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Photographing The Moon Rising Over The Z-Tree At Everglades National Park

Full Moon Over Z-Tree

Around 3 weeks before I took this picture I was shooting sunrise at this same location (see photo below), when it crossed my mind that a photo of this iconic tree with the rising full moon behind it would look really cool. So I quickly checked the PhotoPills app to find out that from this viewpoint the moon would rise just behind the tree.


The Z-Tree, also called N-Tree, is a dwarf cypress and a well-known landmark in Everglades National Park because of its unique shape. However, its location is not really on the map and there is no signage in place for it. I’m actually glad it is this way, as it makes it less prone to vandalism. I saw it for the first time by accident, as I was looking for compositions in the dwarf cypress forest area of the park.

The day of the full moon shot was kind of eventful at the park. I was fortunate to be accompanied by some family and friends. The moon rise was going to be around 8:00PM, so we arrived at the park a few hours earlier to spend some time in the Anhinga Trail before heading south on the main park road to the tree location. While driving, a park ranger vehicle passed us at full speed. Something must had happened, we thought.

We arrived at the tree location around 7:00PM, so I had a whole hour for planning the shot and finding the composition. This was more difficult than I thought. I wanted the moon to look big enough in the picture, so I needed to use a telephoto lens. But then I was too close to the tree, and I couldn’t go back because that would put me in the middle of the road.

As I was struggling with my camera and tripod, going forward, backwards, changing lenses, and battling millions of mosquitoes, dozens of police cars started to pass on main park road going south. At that point, we were sure something big was happening down there, and we were questioning whether it was better to leave or stay. But there were so many cars coming that we decided to stay put as it didn’t seem safe going against the racing police vehicles.

Anyway, back to the photography stuff… After trying many different things, I decided that the best option was to create a vertical panorama. So I chose a focal length that would include the whole tree in the frame (so I didn’t have to take multiple rows of images) while keeping the moon reasonably big. So I ended up taking 4 images at 178mm. Now, the last image which includes the moon, is both a focus and exposure stack. Since I wanted the moon in focus, but this last shot also included part of the tree, I took one shot focusing on the tree and exposing for the tree, and another shot focusing and exposing for the moon, which was brighter than anything else in the scene. I stitched the panorama in Lightroom using the first 3 images (without the one with the moon in focus), and then blended the one with the moon in Photoshop.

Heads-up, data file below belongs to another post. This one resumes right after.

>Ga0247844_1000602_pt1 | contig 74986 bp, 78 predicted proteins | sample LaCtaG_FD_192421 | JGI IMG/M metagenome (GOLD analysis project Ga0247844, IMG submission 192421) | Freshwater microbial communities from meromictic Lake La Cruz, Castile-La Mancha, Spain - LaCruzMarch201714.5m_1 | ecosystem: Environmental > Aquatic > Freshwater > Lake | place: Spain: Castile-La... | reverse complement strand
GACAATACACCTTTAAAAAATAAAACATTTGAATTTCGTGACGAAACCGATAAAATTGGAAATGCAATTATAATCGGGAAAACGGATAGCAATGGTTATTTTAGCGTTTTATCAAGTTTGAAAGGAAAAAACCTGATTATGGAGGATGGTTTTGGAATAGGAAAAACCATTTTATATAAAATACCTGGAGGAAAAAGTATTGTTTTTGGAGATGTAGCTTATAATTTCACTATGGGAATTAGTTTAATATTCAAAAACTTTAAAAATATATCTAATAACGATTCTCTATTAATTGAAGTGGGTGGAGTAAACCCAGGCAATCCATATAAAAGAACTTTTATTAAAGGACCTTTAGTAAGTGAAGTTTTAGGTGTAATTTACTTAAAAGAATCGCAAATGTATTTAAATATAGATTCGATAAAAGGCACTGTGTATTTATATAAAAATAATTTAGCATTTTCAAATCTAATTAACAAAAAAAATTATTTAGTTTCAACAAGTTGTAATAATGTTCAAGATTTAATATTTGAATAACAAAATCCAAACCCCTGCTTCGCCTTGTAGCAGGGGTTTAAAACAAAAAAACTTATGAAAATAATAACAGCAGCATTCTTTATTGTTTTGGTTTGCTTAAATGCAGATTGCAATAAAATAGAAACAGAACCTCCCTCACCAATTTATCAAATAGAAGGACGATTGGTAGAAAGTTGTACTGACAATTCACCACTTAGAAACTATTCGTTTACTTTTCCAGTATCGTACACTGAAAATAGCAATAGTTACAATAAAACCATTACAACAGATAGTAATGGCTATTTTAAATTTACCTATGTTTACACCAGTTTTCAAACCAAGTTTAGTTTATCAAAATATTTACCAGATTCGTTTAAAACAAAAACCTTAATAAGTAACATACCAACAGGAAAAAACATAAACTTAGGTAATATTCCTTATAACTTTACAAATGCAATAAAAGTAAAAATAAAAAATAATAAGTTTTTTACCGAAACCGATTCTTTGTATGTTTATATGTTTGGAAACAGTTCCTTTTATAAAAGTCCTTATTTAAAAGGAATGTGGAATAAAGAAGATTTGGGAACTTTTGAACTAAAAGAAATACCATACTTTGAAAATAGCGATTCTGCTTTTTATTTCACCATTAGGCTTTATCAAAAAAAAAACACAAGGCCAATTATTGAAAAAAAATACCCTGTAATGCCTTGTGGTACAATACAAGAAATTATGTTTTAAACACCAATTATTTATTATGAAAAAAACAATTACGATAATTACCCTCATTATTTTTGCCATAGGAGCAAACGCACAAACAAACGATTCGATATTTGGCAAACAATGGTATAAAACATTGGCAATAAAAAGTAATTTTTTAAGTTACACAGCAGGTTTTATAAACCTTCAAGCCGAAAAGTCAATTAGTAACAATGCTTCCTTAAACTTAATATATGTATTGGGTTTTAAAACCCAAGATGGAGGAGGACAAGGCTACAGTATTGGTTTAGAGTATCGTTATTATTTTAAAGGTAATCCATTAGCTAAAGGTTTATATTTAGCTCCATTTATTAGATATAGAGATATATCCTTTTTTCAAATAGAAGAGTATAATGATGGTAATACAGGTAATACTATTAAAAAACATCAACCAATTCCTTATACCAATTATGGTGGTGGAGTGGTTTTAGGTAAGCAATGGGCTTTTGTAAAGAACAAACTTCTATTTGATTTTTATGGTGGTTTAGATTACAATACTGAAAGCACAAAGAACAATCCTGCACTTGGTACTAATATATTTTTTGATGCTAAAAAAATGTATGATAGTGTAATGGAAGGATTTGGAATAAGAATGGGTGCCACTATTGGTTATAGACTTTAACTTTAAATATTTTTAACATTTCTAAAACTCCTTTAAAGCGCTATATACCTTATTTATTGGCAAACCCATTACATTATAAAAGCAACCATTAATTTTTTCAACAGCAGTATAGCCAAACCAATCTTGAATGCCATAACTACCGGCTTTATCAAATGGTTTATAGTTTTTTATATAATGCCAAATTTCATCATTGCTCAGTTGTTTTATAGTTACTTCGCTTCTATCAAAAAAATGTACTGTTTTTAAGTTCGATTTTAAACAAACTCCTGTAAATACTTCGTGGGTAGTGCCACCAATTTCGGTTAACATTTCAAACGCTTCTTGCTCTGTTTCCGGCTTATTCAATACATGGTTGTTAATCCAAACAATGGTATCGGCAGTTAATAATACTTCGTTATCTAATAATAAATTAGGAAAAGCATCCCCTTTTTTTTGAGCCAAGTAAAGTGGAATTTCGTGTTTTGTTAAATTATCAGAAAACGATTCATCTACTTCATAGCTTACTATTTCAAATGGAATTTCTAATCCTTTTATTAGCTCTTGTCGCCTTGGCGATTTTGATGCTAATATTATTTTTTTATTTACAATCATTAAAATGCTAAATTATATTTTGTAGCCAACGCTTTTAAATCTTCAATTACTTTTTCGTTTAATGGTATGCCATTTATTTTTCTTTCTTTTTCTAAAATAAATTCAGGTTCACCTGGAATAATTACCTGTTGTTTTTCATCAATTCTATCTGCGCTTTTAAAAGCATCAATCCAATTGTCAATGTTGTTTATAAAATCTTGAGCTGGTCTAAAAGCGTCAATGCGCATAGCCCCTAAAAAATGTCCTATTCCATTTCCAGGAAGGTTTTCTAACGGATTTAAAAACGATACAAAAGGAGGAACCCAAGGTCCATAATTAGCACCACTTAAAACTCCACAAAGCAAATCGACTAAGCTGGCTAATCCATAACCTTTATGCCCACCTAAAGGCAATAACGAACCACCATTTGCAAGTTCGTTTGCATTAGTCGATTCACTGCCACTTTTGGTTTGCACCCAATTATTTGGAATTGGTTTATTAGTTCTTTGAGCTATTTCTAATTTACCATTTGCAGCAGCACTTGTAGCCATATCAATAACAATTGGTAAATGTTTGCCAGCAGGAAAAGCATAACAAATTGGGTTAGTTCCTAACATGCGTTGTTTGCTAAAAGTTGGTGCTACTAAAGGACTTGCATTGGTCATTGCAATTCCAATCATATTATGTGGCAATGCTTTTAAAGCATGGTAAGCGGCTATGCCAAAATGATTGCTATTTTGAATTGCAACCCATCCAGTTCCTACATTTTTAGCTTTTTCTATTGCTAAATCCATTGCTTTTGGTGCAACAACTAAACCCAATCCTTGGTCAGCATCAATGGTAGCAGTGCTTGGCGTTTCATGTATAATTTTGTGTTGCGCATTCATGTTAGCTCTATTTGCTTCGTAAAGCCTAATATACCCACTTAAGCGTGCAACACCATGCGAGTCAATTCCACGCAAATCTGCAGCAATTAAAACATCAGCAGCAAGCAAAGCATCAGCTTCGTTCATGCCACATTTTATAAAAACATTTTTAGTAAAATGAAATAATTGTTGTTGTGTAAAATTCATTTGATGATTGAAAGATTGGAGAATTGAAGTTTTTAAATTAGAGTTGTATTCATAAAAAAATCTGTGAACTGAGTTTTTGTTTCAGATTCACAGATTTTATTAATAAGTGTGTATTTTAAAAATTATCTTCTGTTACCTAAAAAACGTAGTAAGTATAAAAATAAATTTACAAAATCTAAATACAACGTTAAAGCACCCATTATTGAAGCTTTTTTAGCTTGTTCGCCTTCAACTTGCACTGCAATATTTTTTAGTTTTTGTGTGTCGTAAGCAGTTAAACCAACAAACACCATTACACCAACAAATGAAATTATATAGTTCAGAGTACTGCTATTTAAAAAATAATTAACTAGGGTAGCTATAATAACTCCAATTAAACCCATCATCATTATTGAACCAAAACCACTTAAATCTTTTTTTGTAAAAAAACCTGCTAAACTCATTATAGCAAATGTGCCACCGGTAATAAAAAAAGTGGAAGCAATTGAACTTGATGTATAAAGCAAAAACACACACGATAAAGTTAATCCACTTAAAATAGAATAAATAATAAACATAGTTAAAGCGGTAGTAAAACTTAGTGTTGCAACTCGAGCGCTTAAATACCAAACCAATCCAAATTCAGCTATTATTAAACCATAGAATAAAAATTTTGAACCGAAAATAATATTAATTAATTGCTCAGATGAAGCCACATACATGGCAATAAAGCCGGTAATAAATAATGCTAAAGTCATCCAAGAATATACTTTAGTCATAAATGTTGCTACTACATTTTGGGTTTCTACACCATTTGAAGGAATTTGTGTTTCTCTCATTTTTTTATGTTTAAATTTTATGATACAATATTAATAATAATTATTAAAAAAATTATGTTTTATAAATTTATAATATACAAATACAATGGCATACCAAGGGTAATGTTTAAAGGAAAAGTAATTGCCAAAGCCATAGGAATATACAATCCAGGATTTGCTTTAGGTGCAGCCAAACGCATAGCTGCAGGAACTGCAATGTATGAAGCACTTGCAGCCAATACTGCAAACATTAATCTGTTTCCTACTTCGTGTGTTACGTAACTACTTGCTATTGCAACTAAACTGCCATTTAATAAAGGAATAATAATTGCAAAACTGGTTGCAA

I think the image turned out pretty good. Although I have to be honest, on location I thought I had failed to take the shot. But fortunately with the help of Lightroom and Photoshop I was able to make it work.

Regarding the police incident, we later found out that there was an active shooter situation a few miles down the road. The park closed and many people were even stuck between Flamingo and the location of the incident. The good news is that it was resolved without any injuries.

Camera settings:

Tree (3 images): f/11, (61, 92, 181 sec respectively*), ISO 100, @178mm

Moon(1 image): f/11, 0.8 sec, ISO 100, @178mm

* It was very dark and the light was changing rapidly, that’s why I had to adjust the shutter speed with each shot

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A Peaceful Sunrise At Miami Beach

Miami Beach Sunrise

Usually you won’t find the words peaceful and Miami Beach in the same sentence, especially during spring break. The truth is, it’s probably not the best beach for landscape photography, but it’s the only beach that is relatively close to where I live, so I thought I’d give it a try. To my surprise, it was actually pretty quite at sunrise. That’s why this is my favorite time of the day for photography, not many people are out there at this time.

I arrived one hour before sunrise to have enough time to explore the location. And I started looking for compositions as soon as there was a little light to work with. This area is the only one in the beach that has some rocks, that are probably not naturally occurring, but either way, I thought I could use them for my composition since it was also low tide.

I struggled with my tripod for almost half hour moving from one rock to another trying to make it work but I couldn’t find any pleasing composition using the rocks, so I decided to go with something simpler. There weren’t really any amazing colors or drama in the sky, but the ambience light from that glow just before sunrise was really gorgeous. My next plan was to capture the receding waves in the foreground to get a nice texture in the water. So I placed my tripod as low as possible and used a remote shutter release to shoot many many frames. Also, as the sun started to rise, I took some shots exposing for the sky so I could combine them later.

The resulting image is a manual HDR exposure blend of two images. I ended up with nearly 50 photos of the foreground but the one you see here was the clear winner.

Here are the camera settings:

Foreground: f/11, 1/6 seconds, ISO 100 @11 mm

Sky: f/11, 1/15 seconds, ISO 100 @11 mm